PETERSBURG - Personnel and resources from about 18 states are helping fight the wild fire burning in the Monongahela National Forest, which raged for the fifth consecutive day Thursday.
Officials said that after a productive day by firefighting crews Wednesday, particularly on the southern edge of the fire, the blaze had not spread any further and remained at 20 percent containment as of Thursday.
The fire spans across 1,400 acres, or about two square miles of forest land and nearby private land. The cause remains under
On Thursday, more than 150 people worked together to battle what the U.S. Forest Service is now calling the Smoke Hole Fire.
"Our crews are on the fire establishing and improving both direct and indirect fireline, factoring in the steep terrain, dry conditions, and variable winds." said Operations Chief Pete Irvine.
Crews are removing vegetation, leaf litter and trees that fall across the fireline, officials said in a Forest Sevice press release. Bulldozers have cleared older roads to use as fire breaks, while a helicopter is dropping water on the blaze as needed.
"Having the helicopter is a really safe and effective way to put the fire out in rough terrain," Cheat-Potomac District Ranger Troy Waskey said. "All of us are working toward the same goal of completely suppressing this fire as aggressively and safely as
With Thursday's temperatures being in the 50s with unseasonably low humidity, and conditions expected to grow warmer over the coming days, crews may find some additional challenges in conquering the blaze, said Robert Beanblossom, public information officer with the Monongahela National Forest.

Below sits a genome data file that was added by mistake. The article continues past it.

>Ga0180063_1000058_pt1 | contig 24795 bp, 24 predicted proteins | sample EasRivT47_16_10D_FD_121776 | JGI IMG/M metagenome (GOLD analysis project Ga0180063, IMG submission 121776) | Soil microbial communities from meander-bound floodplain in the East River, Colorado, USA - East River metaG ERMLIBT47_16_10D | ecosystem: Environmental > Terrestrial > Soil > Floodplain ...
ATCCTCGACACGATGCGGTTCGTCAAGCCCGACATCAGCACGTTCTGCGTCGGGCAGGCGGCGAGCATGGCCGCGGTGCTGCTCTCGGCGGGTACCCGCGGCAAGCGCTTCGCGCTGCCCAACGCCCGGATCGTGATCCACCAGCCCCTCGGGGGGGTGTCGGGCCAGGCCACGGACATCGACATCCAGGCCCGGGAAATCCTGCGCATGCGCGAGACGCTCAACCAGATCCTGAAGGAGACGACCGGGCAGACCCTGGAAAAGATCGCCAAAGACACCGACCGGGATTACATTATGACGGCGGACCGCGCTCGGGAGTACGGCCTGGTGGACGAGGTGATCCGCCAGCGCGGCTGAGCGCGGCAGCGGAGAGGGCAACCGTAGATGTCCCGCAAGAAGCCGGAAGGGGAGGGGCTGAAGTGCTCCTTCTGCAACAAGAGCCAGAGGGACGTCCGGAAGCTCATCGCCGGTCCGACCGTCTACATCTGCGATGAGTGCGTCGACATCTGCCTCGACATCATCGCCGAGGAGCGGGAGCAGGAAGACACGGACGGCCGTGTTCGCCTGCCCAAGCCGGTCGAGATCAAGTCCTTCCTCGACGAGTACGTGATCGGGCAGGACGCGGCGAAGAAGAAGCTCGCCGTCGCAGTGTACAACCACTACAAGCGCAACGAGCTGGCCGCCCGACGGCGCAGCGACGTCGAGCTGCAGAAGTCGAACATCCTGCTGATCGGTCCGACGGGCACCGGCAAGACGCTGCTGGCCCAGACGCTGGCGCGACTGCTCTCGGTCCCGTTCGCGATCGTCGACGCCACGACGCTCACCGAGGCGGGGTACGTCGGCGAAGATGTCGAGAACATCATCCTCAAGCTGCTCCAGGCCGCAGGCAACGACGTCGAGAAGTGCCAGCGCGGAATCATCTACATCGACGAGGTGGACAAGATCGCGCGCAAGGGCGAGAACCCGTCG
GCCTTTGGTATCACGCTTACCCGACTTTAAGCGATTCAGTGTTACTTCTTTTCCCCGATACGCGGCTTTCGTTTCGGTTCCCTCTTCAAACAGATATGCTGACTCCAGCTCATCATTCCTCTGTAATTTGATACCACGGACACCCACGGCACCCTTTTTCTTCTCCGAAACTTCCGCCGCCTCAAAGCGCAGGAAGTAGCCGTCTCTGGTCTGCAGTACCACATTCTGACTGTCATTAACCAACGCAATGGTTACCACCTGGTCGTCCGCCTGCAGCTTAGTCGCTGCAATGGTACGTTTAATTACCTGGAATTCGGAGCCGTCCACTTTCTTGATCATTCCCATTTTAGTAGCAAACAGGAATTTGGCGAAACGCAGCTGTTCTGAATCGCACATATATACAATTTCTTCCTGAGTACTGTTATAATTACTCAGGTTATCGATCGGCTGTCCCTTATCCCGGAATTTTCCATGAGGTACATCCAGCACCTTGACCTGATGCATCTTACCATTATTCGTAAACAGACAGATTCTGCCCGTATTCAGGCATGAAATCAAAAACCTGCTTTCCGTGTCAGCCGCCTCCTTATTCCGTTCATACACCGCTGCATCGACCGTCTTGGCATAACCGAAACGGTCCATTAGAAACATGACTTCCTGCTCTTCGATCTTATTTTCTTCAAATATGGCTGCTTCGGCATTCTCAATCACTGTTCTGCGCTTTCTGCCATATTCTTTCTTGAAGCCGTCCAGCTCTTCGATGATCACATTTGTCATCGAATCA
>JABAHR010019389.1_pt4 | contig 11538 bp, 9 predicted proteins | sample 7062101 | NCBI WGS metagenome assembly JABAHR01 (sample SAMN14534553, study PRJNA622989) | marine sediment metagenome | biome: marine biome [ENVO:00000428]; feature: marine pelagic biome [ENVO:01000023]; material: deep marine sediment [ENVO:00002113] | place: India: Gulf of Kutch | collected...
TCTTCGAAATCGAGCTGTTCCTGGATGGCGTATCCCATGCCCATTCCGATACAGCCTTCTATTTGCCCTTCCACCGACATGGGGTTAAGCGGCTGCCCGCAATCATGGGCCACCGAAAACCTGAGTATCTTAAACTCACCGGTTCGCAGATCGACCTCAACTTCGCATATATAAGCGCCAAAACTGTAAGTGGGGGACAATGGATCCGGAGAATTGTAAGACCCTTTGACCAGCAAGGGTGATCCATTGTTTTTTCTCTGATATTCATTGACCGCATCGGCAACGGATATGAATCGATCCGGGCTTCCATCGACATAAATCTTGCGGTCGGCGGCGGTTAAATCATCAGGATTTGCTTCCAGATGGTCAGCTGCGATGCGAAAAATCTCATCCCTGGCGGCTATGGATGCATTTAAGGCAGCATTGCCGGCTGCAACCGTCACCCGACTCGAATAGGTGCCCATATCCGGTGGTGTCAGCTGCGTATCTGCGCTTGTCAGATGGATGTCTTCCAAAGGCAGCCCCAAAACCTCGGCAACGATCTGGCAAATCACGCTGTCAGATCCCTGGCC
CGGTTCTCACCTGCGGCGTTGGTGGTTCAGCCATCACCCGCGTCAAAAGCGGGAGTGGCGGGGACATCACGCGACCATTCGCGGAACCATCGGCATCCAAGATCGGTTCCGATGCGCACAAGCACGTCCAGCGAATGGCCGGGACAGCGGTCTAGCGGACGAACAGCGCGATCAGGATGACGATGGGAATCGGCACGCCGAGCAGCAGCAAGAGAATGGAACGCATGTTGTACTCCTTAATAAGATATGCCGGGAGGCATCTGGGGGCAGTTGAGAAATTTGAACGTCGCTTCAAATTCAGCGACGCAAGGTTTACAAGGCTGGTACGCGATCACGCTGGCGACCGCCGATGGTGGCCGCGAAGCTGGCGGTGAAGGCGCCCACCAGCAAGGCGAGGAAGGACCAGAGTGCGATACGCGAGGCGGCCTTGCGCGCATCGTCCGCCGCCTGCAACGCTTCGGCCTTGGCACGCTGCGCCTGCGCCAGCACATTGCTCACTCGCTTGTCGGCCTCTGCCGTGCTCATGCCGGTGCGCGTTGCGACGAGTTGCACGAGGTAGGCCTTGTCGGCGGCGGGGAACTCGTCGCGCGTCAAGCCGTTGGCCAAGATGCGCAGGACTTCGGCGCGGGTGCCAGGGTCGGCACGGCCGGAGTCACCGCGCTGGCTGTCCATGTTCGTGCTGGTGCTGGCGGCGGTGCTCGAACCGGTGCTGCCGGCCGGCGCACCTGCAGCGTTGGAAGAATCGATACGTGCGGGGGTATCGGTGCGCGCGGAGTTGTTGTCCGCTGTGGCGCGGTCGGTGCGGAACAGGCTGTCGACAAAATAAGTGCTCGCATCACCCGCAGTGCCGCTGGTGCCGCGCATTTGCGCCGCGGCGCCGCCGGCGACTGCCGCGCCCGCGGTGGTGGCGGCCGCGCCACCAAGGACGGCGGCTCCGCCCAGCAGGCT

"It's going to be a test for crews holding the fire lines," he said. "But all of the personnel are remaining ever-vigilant."
A press release from Monongahela National Forest officials said "continuing suppression activities" may cause more smoke in the area. There are reports of flames ranging up to 20 feet in size, according to the release.
This is a long-duration fire and a containment date is not predicted at this time, officials said.
"Crews are sticking with this until the end," said Beanblossom. "They are definitely in for the long haul."
"We are where we are because of the cooperative effort and solid work with state, county and area partners," Pat Sheridan, incident commander for the Forest Service, said.
Resources at the scene include five crews, seven engines, two bulldozers and a helicopter for reconnaissance and water drops, officials said.
Area volunteer fire departments are available to help if needed. The Franklin, Upper Tract, Seneca Rocks, Moorefield and Petersburg volunteer fire departments were key in securing a fireline and protecting structures on private lands.
Additional firefighter personnel and resources continue to arrive.
"We received a good amount of resources today, including a crew from Colorado," Beanblossom said Thursday.
An emergency closure order issued by the Forest Service Wednesday night prohibits public access to lands in an approximate 3-square-mile area surrounding the fire.
The order will remain in effect for 120 days, unless the forest supervisor rescinds it.
Contact Chad Clem by email at firstname.lastname@example.org.